Colloidal Silver and Cancer: A Surprising Look!Best-selling author Steve Barwick is back with this information-packed sequel to his two previous books, The Ultimate Colloidal Silver Manual (547-pages) and Colloidal Silver Success Stories: (94 pages).His brand new 192-page soft cover book, Colloidal Silver and Cancer:
Silver is the world’s oldest known antibiotic. There’s written evidence that the ancient Egyptians made use of it; the ancient Greeks and Romans stored their water, wine, and other liquids in silver vessels to prevent spoiling and contamination; a silver-based drug was found to be just as effective—and far less toxic to normal cells than platinum.
Infectious Microbes: the Real Culprits Behind Today’s Most Debilitating Chronic Degenerative Diseases at https://thesilveredge.com/hidden-infections/
“Colloidal silver induced dose-dependent cytotoxic effect on breast cancer cells; Therefore, it can be suggested that colloidal silver treatment may be used as an alternative treatment against cancer”.
“Evidence that silver-based nanoparticles applied alone reduce the viability of human oral squamous cell carcinoma cells”
Silver Nanoparticles Exhibit the Dose-Dependent Anti-Proliferative Effect against Human Squamous Carcinoma Cells Attenuated in the Presence of Berberine
First dual-targeting nanoparticles lower cancer’s defenses and attack tumors, In cancer patients, there are two main lines of immunotherapy: One disables cancer cells’ ability to hide from the immune system, and the other recruits the body’s T cells to destroy tumors. Jonathan P. Schneck and colleagues wanted to see if they could combine these two tactics with one nanoparticle-based platform. Testing on mouse models of melanoma and colon cancer showed that animals injected with the nanoparticles lived longer than those that did not receive the nanoparticles, and their tumor growth was delayed or even reversed in some cases. That the nanoparticles were effective against two different cancers suggests that they could help treat a variety of tumor types.
Date:June 7, 2017Source:American Chemical Society
Sep. 3, 2015 — Giving cancer patients aspirin at the same time as immunotherapy could dramatically boost the effectiveness of the treatment, according to new research.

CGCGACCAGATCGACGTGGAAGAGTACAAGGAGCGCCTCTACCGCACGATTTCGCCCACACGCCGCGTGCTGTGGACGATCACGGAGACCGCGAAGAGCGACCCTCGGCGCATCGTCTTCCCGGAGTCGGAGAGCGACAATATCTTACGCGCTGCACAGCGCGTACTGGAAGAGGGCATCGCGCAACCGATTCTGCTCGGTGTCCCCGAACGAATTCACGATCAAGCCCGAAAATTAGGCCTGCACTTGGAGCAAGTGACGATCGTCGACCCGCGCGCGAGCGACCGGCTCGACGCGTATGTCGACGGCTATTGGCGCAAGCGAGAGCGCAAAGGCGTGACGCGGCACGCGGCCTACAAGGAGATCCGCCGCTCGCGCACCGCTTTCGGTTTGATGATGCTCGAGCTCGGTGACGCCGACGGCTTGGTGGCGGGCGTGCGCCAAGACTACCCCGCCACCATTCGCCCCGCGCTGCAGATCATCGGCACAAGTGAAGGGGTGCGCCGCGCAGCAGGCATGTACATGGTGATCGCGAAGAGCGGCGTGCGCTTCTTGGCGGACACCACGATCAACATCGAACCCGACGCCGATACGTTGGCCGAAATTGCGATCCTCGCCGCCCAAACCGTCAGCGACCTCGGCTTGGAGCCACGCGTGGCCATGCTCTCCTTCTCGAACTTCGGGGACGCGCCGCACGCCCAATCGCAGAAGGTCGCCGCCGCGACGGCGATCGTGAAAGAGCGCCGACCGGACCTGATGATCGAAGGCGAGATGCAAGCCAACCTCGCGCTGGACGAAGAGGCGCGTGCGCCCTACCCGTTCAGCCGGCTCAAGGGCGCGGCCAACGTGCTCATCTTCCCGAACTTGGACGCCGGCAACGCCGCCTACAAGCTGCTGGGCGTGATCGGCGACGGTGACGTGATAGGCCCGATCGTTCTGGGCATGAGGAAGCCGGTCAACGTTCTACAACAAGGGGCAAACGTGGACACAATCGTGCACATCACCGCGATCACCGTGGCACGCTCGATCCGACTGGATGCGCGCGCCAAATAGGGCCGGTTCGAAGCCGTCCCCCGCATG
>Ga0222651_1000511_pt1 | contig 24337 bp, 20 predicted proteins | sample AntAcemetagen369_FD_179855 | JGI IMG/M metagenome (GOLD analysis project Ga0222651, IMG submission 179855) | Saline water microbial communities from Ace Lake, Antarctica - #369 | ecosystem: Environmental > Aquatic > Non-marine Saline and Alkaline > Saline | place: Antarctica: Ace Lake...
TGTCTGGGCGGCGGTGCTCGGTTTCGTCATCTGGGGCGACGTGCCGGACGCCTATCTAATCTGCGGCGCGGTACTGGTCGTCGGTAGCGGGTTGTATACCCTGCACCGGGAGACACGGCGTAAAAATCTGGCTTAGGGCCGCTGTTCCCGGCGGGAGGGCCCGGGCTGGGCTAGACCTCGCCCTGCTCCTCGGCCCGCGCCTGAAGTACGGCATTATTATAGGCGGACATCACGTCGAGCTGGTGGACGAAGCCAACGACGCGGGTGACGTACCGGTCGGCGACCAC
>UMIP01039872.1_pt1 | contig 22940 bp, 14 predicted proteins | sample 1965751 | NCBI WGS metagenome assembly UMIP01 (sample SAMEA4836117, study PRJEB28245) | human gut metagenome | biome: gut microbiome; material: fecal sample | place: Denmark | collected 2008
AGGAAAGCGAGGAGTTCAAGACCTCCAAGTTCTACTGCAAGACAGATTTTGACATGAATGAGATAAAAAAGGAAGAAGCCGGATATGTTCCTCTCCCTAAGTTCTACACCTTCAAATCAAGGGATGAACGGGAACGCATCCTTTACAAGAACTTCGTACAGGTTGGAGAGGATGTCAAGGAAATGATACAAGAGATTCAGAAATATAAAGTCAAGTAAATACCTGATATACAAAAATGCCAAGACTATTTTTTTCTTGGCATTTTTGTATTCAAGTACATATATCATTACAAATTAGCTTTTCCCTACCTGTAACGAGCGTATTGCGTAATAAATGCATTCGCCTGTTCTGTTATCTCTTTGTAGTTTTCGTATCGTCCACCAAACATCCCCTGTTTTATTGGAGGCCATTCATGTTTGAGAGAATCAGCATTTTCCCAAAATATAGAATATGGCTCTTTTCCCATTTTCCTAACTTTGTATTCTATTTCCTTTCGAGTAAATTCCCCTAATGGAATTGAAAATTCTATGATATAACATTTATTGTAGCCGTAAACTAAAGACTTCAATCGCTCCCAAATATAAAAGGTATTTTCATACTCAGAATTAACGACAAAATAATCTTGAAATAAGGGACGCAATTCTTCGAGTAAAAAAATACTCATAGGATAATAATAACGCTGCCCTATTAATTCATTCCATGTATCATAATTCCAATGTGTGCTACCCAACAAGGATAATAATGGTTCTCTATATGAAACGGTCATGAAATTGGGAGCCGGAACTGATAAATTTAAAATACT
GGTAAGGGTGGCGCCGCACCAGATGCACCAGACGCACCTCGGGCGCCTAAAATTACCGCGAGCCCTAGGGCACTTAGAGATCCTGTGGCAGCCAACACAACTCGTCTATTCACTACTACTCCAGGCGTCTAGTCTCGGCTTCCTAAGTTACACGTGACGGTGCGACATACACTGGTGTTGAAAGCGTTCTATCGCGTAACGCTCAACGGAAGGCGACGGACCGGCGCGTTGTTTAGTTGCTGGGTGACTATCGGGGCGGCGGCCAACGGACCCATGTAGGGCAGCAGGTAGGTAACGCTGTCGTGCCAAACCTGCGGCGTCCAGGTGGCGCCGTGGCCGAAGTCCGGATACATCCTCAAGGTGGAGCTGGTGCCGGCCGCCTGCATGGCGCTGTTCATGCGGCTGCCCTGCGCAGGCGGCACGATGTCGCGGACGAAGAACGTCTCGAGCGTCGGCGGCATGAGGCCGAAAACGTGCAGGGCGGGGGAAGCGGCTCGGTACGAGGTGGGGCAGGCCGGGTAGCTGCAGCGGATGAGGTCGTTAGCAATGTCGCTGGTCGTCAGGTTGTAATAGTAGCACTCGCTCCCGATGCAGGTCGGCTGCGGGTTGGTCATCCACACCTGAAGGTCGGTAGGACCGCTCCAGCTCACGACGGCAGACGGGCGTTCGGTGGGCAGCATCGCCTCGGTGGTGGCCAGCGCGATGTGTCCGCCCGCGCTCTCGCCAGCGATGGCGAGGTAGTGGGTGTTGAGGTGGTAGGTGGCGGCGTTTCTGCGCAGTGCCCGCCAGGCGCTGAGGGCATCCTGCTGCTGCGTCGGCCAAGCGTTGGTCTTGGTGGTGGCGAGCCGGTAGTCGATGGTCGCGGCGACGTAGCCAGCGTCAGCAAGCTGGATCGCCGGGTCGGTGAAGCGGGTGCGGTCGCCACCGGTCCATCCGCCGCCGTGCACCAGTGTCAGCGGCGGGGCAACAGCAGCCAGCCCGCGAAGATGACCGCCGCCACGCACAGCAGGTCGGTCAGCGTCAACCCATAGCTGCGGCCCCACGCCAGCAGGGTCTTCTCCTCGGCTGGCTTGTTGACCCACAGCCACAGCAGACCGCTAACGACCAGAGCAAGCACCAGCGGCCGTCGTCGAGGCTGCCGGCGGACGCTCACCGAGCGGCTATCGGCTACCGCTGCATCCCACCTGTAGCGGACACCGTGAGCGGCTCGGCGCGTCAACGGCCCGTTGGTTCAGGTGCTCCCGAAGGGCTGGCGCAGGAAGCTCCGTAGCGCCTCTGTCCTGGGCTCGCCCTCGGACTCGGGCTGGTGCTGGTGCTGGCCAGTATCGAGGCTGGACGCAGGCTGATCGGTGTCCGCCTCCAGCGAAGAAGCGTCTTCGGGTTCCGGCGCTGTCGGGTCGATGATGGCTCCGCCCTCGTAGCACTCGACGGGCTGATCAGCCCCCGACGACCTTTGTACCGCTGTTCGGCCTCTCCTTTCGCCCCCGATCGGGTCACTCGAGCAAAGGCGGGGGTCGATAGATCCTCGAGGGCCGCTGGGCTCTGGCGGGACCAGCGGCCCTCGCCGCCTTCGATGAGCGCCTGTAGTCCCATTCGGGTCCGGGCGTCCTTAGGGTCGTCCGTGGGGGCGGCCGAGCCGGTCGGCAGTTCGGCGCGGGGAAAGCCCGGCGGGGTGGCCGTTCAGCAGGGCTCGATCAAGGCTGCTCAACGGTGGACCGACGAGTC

Copper-based nanomaterials can kill cancer cells in mice, tumours are sensitive to copper oxide nanoparticles- a compound composed of copper and oxygen. Once inside a living organism, these nanoparticles dissolve and become toxic. By creating the nanoparticles using iron oxide, the researchers were able to control this process to eliminate cancer cells, while healthy cells were not affected.,Date:January 9, 2020 Source: KU Leuven Scientists have succeeded in killing tumor cells in mice using nano-sized copper compounds together with immunotherapy. After the therapy, the cancer did not return.
- Prabhu D, Arulvasu C, Babu G, Manikandan R, Srinivasan P. Biologically synthesized green silver nanoparticles from leaf extract of Vitex negundo L. induce growth-inhibitory effect on human colon cancer cell line HCT15. Process Biochem. 2013;48:317–324. doi: 10.1016/j.procbio.2012.12.013. [CrossRef] [Google Scholar]
- Qiao W, Wang B, Wang Y, Yang L, Zhang Y, Shao P. Cancer therapy based on nanomaterials and nanocarrier systems. J Nanomater. 2010;796303:1–9. doi: 10.1155/2010/796303. [CrossRef] [Google Scholar]
- Sriram MI, Barath S, Kanth M, Kalishwaralal K, Gurunathan S. Antitumor activity of silver nanoparticles in Dalton’s lymphoma ascites tumor model. Int J Nanomed. 2010;5:753–762. [PMC free article] [PubMed] [Google Scholar]
- Misra R, Acharya S, Sahoo SK. Cancer nanotechnology: application of nanotechnology in cancer therapy. Drug Discov Today. 2010;15:842–850. doi: 10.1016/j.drudis.2010.08.006. [PubMed] [CrossRef] [Google Scholar]
- Copper-based nanomaterials can kill cancer cells in mice Scientists have succeeded in killing tumor cells in mice using nano-sized (colloidal) copper compounds together with immunotherapy. After the therapy, the cancer did not return.Date:January 9, 2020Source:KU Leuven https://www.sciencedaily.com/releases/2020/01/200109105513.htm
Aug. 24, 2018 — Scientists have taken important steps forward in the development of a cancer-targeting immunotherapy. Researchers developed a treatment in mice that destroys part of the tumor and stimulates the … read more